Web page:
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Attention to Details Helping Allen Succeed at FS

When Ricardo Allen got cut months after being drafted by Atlanta in the fifth round, he could have let the unexpected hardship affect him in two extremely different ways. He could have remained upset and held grudges as he joined the practice squad, or he could have conceded that, maybe, it happened for a reason.

Allen opted for the latter path, and by doing so, has been able to grow into a valuable member of Dan Quinn's defense. Heading into Week 13's matchup in Tampa Bay, the 5-foot-9 DB leads the Falcons with three interceptions and, after moving from cornerback, has taken on a leadership role at free safety.

"I think that probably was the best thing that could have happened to me last year," he said of being cut. "When it happened, you're like, 'Why did this happen to me? I think I'm better than some people on this team. I know I can help somewhere on special teams.'

"And then you realize it's bigger than you. It's bigger than you in that maybe you (have) some growing to do."

In 2014, Allen was able to figure out why NFL players succeed and, more importantly, why they fail. This experience taught him the difference between good and great players is often the focus placed on minute details. So he began putting in a lot more work off the field.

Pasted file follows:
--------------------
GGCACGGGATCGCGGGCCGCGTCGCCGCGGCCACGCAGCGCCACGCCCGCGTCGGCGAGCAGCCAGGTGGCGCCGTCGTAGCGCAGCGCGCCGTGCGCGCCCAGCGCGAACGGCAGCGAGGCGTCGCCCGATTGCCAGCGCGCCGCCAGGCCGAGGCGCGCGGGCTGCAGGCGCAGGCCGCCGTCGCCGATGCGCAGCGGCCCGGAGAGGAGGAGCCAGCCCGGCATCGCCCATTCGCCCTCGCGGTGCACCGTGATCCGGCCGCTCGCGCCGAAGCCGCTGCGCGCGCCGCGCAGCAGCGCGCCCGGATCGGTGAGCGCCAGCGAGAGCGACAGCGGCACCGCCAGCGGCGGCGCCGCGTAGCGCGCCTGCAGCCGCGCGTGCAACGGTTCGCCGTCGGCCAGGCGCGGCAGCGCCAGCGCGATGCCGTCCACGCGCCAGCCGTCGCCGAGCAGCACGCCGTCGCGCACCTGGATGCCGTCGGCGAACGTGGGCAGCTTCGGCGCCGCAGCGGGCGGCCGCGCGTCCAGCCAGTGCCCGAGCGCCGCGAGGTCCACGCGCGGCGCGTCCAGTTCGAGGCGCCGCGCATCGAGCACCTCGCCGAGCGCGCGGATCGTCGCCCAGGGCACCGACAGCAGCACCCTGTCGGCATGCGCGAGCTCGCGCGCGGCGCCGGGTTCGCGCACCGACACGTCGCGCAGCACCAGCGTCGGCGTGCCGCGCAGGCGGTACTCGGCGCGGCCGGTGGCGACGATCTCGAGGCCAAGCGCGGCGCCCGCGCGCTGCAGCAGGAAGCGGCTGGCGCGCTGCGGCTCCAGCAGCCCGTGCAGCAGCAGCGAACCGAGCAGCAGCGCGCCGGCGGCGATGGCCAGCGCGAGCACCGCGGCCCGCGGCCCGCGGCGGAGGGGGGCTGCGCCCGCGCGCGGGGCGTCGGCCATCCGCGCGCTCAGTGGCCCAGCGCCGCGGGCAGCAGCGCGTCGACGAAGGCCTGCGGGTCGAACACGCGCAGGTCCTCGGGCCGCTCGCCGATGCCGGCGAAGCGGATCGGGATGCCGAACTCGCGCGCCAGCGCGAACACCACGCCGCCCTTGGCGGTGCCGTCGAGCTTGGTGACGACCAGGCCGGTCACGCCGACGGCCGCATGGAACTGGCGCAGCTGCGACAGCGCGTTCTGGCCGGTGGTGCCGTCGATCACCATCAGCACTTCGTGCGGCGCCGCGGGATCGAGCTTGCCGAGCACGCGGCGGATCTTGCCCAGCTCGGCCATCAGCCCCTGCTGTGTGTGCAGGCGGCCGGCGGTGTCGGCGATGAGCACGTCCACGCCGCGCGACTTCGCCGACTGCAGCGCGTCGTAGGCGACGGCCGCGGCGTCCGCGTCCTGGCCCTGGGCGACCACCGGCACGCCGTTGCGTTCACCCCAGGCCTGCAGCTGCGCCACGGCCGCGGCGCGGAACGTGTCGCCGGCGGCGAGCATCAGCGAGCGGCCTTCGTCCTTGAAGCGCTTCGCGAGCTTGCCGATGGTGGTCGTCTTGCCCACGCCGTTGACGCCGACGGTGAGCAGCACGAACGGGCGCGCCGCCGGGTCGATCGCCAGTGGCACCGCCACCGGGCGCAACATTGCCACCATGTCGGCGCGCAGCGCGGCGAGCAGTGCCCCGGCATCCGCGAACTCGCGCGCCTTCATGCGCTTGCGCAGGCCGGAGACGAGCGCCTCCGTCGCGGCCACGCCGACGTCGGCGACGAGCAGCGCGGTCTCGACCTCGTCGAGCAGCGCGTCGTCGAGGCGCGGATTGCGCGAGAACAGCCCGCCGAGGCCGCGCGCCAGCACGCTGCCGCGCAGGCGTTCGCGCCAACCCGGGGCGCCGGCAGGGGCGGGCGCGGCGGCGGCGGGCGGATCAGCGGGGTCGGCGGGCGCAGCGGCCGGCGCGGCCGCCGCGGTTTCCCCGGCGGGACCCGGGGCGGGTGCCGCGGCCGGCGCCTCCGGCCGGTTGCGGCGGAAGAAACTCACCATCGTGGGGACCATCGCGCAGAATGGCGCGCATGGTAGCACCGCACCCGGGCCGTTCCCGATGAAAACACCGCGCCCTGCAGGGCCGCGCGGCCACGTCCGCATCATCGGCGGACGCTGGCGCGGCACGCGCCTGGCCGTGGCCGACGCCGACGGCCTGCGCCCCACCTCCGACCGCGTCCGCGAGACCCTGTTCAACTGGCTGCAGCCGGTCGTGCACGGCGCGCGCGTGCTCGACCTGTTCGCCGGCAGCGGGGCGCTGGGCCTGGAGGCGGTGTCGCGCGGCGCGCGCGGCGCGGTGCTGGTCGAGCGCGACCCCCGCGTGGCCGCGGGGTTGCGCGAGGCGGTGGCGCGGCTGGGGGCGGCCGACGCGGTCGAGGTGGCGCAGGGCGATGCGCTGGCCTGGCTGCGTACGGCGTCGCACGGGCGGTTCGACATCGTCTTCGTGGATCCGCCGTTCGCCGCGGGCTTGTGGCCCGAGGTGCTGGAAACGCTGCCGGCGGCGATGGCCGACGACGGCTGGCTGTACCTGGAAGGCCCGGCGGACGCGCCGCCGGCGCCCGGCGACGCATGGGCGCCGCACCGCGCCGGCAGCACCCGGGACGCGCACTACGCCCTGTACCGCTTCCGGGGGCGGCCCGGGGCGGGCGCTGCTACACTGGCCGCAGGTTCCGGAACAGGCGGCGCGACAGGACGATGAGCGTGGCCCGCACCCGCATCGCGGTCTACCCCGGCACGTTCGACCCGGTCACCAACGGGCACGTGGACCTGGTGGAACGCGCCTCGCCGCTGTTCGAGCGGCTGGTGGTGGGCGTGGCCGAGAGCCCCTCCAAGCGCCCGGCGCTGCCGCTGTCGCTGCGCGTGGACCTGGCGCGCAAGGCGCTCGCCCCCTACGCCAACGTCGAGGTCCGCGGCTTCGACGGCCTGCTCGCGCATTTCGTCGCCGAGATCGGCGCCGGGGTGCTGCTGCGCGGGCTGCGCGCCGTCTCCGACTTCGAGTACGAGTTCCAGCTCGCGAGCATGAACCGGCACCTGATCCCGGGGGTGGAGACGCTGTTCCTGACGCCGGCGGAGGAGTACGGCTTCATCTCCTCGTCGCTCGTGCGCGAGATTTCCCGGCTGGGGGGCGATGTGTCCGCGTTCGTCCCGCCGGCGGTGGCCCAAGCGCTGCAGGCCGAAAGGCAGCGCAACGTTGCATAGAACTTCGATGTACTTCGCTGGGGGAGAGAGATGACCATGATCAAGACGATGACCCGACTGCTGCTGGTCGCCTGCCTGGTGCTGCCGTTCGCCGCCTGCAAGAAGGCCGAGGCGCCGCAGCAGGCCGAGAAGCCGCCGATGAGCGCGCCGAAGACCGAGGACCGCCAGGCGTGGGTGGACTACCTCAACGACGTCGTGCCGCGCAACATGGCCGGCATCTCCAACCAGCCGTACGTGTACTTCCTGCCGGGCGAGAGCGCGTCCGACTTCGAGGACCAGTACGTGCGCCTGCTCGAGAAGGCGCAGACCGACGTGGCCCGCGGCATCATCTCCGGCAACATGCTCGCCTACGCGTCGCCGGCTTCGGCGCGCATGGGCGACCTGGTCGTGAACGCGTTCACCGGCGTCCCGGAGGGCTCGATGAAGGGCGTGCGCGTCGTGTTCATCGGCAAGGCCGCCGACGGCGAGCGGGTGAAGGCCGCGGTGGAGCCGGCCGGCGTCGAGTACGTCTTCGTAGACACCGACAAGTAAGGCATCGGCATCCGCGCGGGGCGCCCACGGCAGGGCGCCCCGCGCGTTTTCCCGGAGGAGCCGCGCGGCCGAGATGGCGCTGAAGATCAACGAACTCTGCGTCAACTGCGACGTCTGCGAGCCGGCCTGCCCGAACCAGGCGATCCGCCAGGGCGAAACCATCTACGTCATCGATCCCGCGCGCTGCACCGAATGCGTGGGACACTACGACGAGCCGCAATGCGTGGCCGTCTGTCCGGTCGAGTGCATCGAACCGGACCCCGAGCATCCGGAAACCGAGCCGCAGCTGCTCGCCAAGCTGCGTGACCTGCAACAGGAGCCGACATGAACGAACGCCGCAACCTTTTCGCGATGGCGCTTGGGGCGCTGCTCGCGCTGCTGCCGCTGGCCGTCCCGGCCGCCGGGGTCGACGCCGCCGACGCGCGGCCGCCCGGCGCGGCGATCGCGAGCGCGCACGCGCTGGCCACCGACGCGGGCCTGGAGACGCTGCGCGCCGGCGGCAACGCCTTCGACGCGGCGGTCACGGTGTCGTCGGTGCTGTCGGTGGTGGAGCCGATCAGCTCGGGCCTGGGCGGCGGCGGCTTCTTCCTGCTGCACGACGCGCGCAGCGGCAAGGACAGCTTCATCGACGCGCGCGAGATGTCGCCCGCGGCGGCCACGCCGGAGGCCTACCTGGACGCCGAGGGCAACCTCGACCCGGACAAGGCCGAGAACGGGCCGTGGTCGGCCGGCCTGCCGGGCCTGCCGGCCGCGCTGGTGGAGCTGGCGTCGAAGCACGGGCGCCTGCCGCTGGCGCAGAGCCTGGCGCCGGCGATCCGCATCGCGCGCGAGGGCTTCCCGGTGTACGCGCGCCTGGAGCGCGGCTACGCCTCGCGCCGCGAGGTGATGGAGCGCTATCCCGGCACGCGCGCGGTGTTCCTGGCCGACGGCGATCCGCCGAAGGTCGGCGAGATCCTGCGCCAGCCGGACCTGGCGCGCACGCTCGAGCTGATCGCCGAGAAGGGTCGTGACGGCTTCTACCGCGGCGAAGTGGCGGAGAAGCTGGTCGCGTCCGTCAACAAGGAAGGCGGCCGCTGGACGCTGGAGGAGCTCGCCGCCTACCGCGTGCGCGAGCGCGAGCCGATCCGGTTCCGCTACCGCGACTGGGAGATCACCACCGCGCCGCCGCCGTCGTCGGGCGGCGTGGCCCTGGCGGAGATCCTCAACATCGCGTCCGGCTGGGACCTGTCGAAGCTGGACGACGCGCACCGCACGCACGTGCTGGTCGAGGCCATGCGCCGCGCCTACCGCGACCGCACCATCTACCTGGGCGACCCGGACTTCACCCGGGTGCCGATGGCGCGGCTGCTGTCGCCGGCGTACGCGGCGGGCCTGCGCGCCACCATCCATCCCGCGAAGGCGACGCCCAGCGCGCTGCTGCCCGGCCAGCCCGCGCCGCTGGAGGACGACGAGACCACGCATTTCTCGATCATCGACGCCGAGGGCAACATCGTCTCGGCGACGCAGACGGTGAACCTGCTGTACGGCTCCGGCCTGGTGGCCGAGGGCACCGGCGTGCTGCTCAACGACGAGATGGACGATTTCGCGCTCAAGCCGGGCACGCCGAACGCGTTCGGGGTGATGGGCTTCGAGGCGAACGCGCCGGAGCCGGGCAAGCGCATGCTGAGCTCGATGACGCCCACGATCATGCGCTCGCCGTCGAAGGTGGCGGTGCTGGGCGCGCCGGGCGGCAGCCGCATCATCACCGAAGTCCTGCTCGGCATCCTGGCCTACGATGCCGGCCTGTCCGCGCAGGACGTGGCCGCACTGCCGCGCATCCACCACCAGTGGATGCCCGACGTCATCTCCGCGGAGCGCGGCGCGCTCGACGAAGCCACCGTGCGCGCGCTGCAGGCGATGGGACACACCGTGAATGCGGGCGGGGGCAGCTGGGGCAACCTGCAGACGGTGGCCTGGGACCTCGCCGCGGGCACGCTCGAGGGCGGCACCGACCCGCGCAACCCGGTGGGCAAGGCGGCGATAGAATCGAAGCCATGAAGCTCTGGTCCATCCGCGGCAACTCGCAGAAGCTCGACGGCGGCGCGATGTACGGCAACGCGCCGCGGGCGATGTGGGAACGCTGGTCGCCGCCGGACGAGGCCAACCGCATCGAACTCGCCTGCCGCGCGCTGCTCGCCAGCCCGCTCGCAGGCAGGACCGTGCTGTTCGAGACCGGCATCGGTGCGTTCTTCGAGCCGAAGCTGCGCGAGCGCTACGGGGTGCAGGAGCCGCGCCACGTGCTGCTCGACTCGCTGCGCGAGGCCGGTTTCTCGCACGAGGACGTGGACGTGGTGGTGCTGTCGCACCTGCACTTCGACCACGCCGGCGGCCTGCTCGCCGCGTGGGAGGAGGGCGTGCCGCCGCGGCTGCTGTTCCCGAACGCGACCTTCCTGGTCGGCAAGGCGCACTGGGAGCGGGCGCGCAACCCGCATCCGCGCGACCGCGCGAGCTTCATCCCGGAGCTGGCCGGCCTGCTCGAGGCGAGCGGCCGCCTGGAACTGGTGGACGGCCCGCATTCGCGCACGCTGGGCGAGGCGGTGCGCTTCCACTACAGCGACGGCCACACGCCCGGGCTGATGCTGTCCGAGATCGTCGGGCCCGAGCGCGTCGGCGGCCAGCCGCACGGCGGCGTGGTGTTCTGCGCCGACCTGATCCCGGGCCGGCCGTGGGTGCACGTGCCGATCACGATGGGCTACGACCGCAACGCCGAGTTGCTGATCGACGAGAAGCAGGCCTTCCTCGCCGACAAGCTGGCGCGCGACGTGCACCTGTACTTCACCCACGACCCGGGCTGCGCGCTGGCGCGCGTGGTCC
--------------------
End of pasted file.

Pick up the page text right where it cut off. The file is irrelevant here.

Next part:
Constantly poring over tape has helped Allen make a relatively smooth conversion to his new role, and it's paid off a number of times—including Sunday's contest against the Vikings, when he picked off Teddy Bridgewater in the end zone.

Allen admitted Monday that, in the past, he'd let QBs influence him negatively. Accepting this, he asked himself, "What can I do to change it up on them and actually make it a chess game with me and them?"

"It comes with a lot of hours of film study. You start to notice—you just watch over and over—you start to notice what they're really trying to do to you," he said. "What they're doing before the play, what they're doing once the play starts."

On the play that led to his third INT of 2015, Allen felt Minnesota's tight end, Kyle Rudolph, coming up the seam right as Bridgewater pump faked to the outside. By examining lots of Bridgewater's throws, he recognized the young quarterback was trying to get him off the ball.

"That's a false one every time," Allen explained. "If he looks at his read, pumps you that way, don't ever go for it because he's coming back for something else."

Smart enough not to bite, Allen broke towards Rudolph right as Bridgewater faked, quickly made up a lot of ground, leaped in the air and created a huge turnover. For the second consecutive game, the 23-year-old brought an end to what appeared to be a scoring drive.

"When you play middle field safety, which Ricardo does a lot, you know some routes are going to challenge you," said Quinn. "That's one we've practice a bunch, and I thought he played it just right."

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